Randall Ross: Ubuntu Global Jam – With Phones! With Tablets!

Would you like to see (or show) the Ubuntu Phone or Ubuntu Tablet in person? Come to the Ubuntu Global Jam!

The Ubuntu Global Jam happening on March 1, 2, 3 (2013) is your chance to see (or to show others) how amazing Ubuntu is on these devices.

I have received confirmation that the flashing instructions will be ready before (and in preparation for) the Jam weekend, so get ready! Do you have a “Galaxy Nexus” or a “Galaxy Nexus 4″ phone? Do you have a “Nexus 7” or “Nexus 10” tablet? Bring them!

Up until now, most readers of Ubuntu Planet (and most journalists too) have only seen these devices in videos. The Ubuntu Global Jam is our chance to change that.

Be an Ubuntu Advocate. Give a great demo. (If you are planning to bring your phone or tablet to the event, please add the word “phone” or “tablet” or both to the event description at http://loco.ubuntu.com/events/global/2221/detail/ )

Be an Ubuntu supporter. Find people in your town/city that enjoy Ubuntu and spend some time with them.

Don’t see an event near your city/town? You can help fix that! Please add your event to the LoCo Team Portal http://loco.ubuntu.com/events/global/2221/detail/ so the world can start seeing all the amazing things that you’re doing for Ubuntu.

Thanks in advance for participating in the Ubuntu Global Jam!

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Source: FULL ARTICLE at Planet Ubuntu

Ronnie Tucker: Full Circle Side-Pod Episode Thirteen: That’s How it Feels To Be Wrong

RSS feed MP3

Full Circle Side-Pod Episode Thirteen: That’s How it Feels To Be Wrong

In this episode, Ubuntu Phone and TV.

File Sizes:

  • OGG 45.5Mb
  • mp3 52.1Mb

Running Time: 1 hour 21 mins 56 sec

Feeds for both MP3 and OGG:

RSS feed, MP3: http://fullcirclemagazine.org/category/podcast/feed

RSS feed OGG audio   fileRSS feed, OGG: http://fullcirclemagazine.org/category/podcast/feed/atom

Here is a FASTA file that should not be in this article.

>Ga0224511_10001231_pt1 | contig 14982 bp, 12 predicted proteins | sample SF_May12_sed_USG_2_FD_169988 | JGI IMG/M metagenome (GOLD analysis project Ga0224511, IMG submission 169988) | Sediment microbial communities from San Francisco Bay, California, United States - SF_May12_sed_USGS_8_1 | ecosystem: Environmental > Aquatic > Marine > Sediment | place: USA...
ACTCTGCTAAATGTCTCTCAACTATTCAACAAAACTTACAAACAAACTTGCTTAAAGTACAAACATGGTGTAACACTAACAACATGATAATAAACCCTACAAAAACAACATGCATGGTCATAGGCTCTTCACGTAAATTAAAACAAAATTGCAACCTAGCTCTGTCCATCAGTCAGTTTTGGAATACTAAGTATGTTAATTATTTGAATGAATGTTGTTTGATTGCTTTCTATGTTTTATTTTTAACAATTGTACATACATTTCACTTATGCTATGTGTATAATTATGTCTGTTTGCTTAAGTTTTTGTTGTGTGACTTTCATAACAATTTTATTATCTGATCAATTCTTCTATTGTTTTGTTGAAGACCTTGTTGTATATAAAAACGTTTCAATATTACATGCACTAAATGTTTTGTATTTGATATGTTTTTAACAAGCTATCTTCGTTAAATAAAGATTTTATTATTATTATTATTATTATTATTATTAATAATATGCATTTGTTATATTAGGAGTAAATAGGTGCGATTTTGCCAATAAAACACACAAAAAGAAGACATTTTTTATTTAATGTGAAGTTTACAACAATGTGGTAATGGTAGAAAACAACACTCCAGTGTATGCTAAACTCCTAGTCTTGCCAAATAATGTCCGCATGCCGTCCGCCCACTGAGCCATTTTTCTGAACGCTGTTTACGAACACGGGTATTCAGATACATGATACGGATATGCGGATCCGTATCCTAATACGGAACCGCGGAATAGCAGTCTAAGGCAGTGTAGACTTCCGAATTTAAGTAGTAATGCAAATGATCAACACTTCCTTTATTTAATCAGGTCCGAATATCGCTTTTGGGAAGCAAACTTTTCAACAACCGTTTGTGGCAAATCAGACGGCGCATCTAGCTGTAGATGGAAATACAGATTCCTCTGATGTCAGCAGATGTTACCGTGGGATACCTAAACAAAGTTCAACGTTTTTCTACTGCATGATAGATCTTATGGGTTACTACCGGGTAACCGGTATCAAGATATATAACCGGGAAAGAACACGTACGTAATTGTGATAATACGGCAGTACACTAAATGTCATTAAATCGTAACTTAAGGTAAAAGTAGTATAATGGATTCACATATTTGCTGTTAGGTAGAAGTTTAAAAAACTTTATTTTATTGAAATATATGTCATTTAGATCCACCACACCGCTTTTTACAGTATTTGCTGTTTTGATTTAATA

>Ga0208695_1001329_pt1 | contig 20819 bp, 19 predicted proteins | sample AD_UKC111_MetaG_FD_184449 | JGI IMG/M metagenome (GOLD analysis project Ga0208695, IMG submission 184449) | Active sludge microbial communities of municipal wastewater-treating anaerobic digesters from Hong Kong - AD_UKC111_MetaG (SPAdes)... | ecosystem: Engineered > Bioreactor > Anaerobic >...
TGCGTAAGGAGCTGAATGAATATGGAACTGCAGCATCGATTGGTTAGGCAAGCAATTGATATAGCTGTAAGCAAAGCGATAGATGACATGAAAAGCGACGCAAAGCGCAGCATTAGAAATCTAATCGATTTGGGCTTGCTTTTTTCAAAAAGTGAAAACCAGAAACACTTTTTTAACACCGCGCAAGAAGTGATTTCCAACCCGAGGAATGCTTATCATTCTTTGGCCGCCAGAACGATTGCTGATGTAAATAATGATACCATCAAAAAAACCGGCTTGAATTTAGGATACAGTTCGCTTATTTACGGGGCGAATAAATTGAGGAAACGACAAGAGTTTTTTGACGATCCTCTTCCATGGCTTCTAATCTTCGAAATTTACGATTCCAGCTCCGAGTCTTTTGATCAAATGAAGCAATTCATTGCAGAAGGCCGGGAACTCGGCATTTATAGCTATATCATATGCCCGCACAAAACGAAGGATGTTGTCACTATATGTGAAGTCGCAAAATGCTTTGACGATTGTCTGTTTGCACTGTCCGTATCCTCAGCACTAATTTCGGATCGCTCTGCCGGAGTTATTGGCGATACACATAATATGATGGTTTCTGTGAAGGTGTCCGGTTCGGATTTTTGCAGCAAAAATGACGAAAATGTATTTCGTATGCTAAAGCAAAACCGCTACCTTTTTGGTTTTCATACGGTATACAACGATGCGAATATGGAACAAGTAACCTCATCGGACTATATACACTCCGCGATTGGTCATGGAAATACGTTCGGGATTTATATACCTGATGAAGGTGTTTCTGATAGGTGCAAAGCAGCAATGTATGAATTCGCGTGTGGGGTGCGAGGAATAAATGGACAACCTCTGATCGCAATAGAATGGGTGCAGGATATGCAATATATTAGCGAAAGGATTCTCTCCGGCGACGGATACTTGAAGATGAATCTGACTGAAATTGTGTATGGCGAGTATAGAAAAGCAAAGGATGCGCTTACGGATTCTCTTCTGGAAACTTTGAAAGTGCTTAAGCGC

The podcast is in MP3 and OGG formats. You can either play the podcast in-browser if you have Flash and/or Java, or you can download the podcast with the link underneath the player. Show notes after the jump.

Your Hosts:

Additional audio by Victoria Pritchard

Show Notes

01:52 | WELCOME and INTRO

04:52 | SINCE LAST TIME

  • Dave has been blogging
  • Ed got a Galaxy Nexus 4
  • Alan has been on Kickstarter in place of the shopping channels, the latest delivery being the Digisparc.
  • Robin rashly took on the Full Circle Magazine Audio Edition (coming soon)

14:46 | Catch-up with UDS and 13.04 Mid-Cycle Sprint with Alan, and we discuss rolling releases.

22:43 | Ubuntu Phone – the gloves are off!
In a video released over the New Year, Mark Shuttleworth demos the new Ubuntu Phone operating system.

In a glossy, well produced (if slightly long 8mins 37secs), Canonical founder and CTO Mark Shuttleworth talks us through Ubuntu Phone, An Industry Proposition, a product he hopes will challenge iOS, Android and now Tizen in the mobile market.

Some of the key features:

  • Ubuntu distilled from TV and desktop
  • ‘Welcome screen’ not lock screen
  • One-handed operation using all four screen edges
  • Full swipe gesture control
  • Bottom edge for show/hide buttons
  • Show Unity Dash any time using left swipe
  • Go to previous app using right swipe
  • Full customisation of home screen
  • Ubuntu Software Centre for mobile apps
  • UbuntuOne cloud storage built in.
  • Native Apps built in QT framework

Ed’s links:

1.07:10 | Ubuntu TV: 

1.19:37 …read more
Source: FULL ARTICLE at Planet Ubuntu

John Baer: Ubuntu Phone – Connecting the Dots

The thought of running Ubuntu on my phone has crossed my mind a time or two this past year and now it looks like this may be feasible in the near future.

As great as the Ubuntu Phone sounds, I have to consider how this is going to be successful in today’s mobile market.

Perspective

The good news is smart phone usage is up in many regions. Almost half (49.7%) of U.S. mobile subscribers now own smartphones. According to Nielsen this marks an increase of 38% over last year as in February of 2011 only 36% of mobile subscribers owned smartphones. This growth is driven by increasing smartphone adoption, as more than two-thirds of those who acquired a new mobile device in the last three months chose a smartphone over a feature phone. As illustrated below, Android continues to dominate as the favorite smartphone OS.

Ubuntu Phone 1938-020

On the down side, while smartphones have gone mainstream in the US adoption among emerging countries is still developing. According to new research from Nielsen, China is the only country among the high-growth BRIC (Brazil, Russia, India, China) markets where smartphones are predominant (as of the first half of 2012). In contrast, feature phones which are not suitable for Ubuntu are still dominant in India, Russia and there’s no clear favorite type of mobile device in Brazil with mobile ownership split between feature phones and smartphones.

Other entrants to the 2013 party

When the Ubuntu Phone becomes available it will not be the only new Linux entrant to the party.

Tizen